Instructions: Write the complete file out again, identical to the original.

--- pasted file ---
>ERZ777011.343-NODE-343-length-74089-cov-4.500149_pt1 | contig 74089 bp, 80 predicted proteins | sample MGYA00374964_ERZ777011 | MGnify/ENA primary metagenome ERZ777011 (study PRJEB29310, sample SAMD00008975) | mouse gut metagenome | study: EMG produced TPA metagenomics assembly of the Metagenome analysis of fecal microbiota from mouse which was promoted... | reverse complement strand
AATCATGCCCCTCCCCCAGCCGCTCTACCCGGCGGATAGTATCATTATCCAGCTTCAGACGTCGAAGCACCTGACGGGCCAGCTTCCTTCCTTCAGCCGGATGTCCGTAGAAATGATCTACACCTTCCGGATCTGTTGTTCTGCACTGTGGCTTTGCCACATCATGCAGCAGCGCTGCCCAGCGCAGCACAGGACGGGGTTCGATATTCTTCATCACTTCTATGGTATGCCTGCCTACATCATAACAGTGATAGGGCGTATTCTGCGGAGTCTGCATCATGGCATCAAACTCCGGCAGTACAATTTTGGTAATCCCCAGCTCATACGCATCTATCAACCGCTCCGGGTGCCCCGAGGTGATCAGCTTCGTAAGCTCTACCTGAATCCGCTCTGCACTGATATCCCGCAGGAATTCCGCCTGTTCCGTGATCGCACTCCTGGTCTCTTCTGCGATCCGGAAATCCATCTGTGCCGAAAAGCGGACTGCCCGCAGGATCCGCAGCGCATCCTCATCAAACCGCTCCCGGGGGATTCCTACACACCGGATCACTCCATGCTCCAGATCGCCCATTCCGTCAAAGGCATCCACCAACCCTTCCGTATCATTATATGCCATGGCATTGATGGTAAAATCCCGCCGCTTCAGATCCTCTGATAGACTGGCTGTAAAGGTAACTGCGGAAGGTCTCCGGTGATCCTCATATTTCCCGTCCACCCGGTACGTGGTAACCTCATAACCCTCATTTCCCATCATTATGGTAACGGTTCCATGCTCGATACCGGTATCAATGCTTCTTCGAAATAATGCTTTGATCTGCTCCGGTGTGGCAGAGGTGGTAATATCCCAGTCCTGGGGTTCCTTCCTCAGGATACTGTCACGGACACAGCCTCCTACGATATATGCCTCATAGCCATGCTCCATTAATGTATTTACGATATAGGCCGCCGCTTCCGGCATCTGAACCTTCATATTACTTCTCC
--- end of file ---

>ERZ777011.343-NODE-343-length-74089-cov-4.500149_pt1 | contig 74089 bp, 80 predicted proteins | sample MGYA00374964_ERZ777011 | MGnify/ENA primary metagenome ERZ777011 (study PRJEB29310, sample SAMD00008975) | mouse gut metagenome | study: EMG produced TPA metagenomics assembly of the Metagenome analysis of fecal microbiota from mouse which was promoted... | reverse complement strand
AATCATGCCCCTCCCCCAGCCGCTCTACCCGGCGGATAGTATCATTATCCAGCTTCAGACGTCGAAGCACCTGACGGGCCAGCTTCCTTCCTTCAGCCGGATGTCCGTAGAAATGATCTACACCTTCCGGATCTGTTGTTCTGCACTGTGGCTTTGCCACATCATGCAGCAGCGCTGCCCAGCGCAGCACAGGACGGGGTTCGATATTCTTCATCACTTCTATGGTATGCCTGCCTACATCATAACAGTGATAGGGCGTATTCTGCGGAGTCTGCATCATGGCATCAAACTCCGGCAGTACAATTTTGGTAATCCCCAGCTCATACGCATCTATCAACCGCTCCGGGTGCCCCGAGGTGATCAGCTTCGTAAGCTCTACCTGAATCCGCTCTGCACTGATATCCCGCAGGAATTCCGCCTGTTCCGTGATCGCACTCCTGGTCTCTTCTGCGATCCGGAAATCCATCTGTGCCGAAAAGCGGACTGCCCGCAGGATCCGCAGCGCATCCTCATCAAACCGCTCCCGGGGGATTCCTACACACCGGATCACTCCATGCTCCAGATCGCCCATTCCGTCAAAGGCATCCACCAACCCTTCCGTATCATTATATGCCATGGCATTGATGGTAAAATCCCGCCGCTTCAGATCCTCTGATAGACTGGCTGTAAAGGTAACTGCGGAAGGTCTCCGGTGATCCTCATATTTCCCGTCCACCCGGTACGTGGTAACCTCATAACCCTCATTTCCCATCATTATGGTAACGGTTCCATGCTCGATACCGGTATCAATGCTTCTTCGAAATAATGCTTTGATCTGCTCCGGTGTGGCAGAGGTGGTAATATCCCAGTCCTGGGGTTCCTTCCTCAGGATACTGTCACGGACACAGCCTCCTACGATATATGCCTCATAGCCATGCTCCATTAATGTATTTACGATATAGGCCGCCGCTTCCGGCATCTGAACCTTCATATTACTTCTCC